Mann himself was a member of the bourgeois class, and in fact when this book was published caused a scandal in Lübeck, where the Mann family is from: people could recognize themselves in this book. Mann, like Hanno, chose to immerse himself in the world of art, against familial expectations for him.

This is what I found hard to swallow about Buddenbrooks. There are a couple of major themes in the book. One is the argument of business vs. art. The other one, more salient to my point is that selfish decisions lead to ruin.

And indeed, that’s what happens to the entire family: everyone makes bad decisions. From withholding an inheritance from a brother because you disapprove of his marriage, refusal to move forward with the times, building an expensive house, making a bad investment, being lazy because all you want to do is drink in bars, etc.

The only person who doesn’t get to make a selfish decision is Tony and yet she still ends up unhappy and in reduced circumstances. A tempestuous character, Tony is expected to make a good marriage to help her family advance forward.

She is courted by a man she immediately knows is a terrible option, but because this man is from an approved class and has a profession adjacent to the Buddenbrooks, it is impressed upon her the importance of this man. Her parents, brothers, servants, and everyone in the town want her to marry him because they believe he is the appropriate choice.

The book was adapted into a movie in 2008.

Tony goes on vacation and meets a poor medical student. She falls in love with him, but due to his circumstances (penniless) and revolutionary beliefs (he believes a toppling of the world order, of which Tony and her ilk are from, is due), he is immediately deemed inappropriate. She tells her father she loves him and in his panic he has the affair stopped by sending Tony’s first suitor to break up anything amorous that might happen.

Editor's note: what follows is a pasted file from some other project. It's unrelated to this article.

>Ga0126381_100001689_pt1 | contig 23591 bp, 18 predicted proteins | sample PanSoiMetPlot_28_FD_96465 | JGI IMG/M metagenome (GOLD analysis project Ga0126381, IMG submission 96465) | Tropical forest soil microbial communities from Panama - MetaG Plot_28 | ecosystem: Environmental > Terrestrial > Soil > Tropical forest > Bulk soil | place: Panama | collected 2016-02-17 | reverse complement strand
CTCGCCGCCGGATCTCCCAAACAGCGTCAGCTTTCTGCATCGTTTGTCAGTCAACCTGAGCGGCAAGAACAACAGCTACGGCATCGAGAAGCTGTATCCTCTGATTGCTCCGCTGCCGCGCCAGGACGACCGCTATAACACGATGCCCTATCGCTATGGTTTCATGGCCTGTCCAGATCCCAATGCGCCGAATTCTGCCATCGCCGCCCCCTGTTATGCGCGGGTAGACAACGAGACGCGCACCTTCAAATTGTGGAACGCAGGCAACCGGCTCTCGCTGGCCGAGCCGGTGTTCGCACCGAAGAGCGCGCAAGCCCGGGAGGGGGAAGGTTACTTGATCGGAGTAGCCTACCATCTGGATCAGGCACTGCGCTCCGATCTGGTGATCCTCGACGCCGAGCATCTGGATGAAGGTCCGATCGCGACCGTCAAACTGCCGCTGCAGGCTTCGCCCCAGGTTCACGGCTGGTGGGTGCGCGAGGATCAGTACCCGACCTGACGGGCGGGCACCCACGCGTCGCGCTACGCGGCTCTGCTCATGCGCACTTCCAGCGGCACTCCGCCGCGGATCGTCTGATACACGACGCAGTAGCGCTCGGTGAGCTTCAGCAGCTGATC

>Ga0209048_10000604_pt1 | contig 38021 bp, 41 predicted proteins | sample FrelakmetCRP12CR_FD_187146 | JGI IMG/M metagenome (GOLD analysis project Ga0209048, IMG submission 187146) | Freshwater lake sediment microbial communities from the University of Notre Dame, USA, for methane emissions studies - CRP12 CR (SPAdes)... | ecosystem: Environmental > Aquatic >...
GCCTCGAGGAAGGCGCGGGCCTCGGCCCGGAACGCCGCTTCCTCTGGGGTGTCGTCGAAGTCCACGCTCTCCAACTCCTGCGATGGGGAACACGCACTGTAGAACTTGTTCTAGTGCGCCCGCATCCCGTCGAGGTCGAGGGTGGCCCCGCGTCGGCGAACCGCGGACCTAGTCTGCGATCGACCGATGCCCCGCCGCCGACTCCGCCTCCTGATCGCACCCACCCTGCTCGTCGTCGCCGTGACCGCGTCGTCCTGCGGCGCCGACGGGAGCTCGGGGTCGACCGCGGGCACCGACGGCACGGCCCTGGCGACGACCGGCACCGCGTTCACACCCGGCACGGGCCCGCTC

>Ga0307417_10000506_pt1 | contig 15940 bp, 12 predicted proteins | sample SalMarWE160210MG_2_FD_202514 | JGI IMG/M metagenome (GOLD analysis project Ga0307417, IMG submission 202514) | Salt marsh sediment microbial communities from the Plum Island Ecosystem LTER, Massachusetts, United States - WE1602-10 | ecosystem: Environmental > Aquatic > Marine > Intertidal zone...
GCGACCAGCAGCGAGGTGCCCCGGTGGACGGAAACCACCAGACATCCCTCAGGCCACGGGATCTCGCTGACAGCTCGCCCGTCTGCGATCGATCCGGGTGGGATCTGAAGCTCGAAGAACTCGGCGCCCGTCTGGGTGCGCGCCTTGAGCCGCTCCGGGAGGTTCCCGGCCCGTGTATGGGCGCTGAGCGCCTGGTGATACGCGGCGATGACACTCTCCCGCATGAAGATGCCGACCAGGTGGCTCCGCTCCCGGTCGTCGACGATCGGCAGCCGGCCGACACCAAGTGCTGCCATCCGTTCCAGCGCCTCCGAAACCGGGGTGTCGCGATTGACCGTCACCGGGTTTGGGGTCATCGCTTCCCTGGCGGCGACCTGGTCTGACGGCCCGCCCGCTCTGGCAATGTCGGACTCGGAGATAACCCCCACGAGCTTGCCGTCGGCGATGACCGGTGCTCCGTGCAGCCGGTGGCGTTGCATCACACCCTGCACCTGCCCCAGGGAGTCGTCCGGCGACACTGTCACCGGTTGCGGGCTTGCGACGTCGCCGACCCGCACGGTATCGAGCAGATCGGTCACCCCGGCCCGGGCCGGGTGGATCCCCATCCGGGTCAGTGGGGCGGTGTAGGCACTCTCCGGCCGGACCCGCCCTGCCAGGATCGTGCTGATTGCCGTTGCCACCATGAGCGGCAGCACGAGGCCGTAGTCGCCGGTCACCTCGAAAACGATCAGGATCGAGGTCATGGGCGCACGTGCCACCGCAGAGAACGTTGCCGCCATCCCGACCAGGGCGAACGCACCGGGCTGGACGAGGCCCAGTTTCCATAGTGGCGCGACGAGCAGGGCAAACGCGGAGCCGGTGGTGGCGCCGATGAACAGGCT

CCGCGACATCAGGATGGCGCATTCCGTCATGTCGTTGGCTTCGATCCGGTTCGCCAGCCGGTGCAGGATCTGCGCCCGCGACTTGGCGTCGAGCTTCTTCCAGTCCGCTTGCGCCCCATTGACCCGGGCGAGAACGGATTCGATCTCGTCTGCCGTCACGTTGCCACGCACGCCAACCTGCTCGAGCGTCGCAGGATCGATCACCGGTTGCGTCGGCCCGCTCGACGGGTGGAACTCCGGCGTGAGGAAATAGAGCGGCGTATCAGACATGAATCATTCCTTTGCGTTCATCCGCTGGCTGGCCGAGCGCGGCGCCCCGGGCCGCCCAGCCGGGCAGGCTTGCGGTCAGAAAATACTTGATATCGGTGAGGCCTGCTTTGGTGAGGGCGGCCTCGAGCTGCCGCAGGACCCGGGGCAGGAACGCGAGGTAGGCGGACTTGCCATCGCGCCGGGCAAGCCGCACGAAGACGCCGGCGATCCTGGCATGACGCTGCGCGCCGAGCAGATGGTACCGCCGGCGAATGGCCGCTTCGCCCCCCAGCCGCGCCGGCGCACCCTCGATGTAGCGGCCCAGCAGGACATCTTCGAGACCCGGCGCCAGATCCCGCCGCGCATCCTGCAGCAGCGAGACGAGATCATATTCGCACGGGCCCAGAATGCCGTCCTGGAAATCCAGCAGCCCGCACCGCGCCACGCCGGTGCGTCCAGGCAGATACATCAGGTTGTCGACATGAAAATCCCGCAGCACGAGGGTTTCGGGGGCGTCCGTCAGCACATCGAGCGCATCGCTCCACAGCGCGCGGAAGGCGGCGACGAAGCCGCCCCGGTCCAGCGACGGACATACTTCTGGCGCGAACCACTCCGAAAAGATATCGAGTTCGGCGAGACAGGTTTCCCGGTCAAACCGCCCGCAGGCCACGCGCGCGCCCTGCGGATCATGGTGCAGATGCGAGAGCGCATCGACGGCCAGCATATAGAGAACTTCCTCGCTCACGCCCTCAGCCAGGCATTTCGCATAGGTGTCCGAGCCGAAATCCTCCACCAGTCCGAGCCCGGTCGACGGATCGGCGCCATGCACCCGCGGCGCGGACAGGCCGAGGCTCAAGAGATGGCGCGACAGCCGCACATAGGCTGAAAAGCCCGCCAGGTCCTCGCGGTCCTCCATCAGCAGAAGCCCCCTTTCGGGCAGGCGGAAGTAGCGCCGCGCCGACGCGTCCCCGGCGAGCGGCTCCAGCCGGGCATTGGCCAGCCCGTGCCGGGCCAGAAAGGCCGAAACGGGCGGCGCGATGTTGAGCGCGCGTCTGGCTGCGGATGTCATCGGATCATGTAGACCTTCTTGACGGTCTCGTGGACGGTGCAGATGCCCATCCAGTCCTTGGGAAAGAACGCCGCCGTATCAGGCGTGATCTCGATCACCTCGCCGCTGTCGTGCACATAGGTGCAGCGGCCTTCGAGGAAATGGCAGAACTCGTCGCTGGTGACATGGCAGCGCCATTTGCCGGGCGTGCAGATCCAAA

Tony is then forced into a marriage with that man. Lo and behold, she is proven right when it turns out the man is a swindler. The only enjoyment she gets out of this marriage is her daughter, and she gets to decorate their family home. After the divorce, it all goes downhill for her: this is, after all, the 1800s. She is then encouraged to make a second marriage, much lower than her station (due to her status as a divorced woman). This second man is not any better than the first.

Other than the two marriages Tony was pushed into and the divorces that were not her fault, nothing she is doing is actively making the family status worse. Meanwhile, her brothers make terrible decisions, one after the other, yet are actively in charge in a way a 19th-century German woman could never be. Tom can build an overpriced house and enjoy it. Christian can waste his life away and enjoy it. Why is Tony never allowed to enjoy life?

 I suppose the point of her ending is that it doesn’t matter, she can be poor but hold her head up high because she never let life drag her down the way it did for her brothers. What annoys me is that a woman has to suffer to teach us all A Very Important Lesson In Perseverance. I find it a very hackneyed choice.

For once, I would like to read in literature a woman deciding for her happiness that doesn’t double as some sort of parable and has her poor and destitute at the end (or jumping in front of a moving train).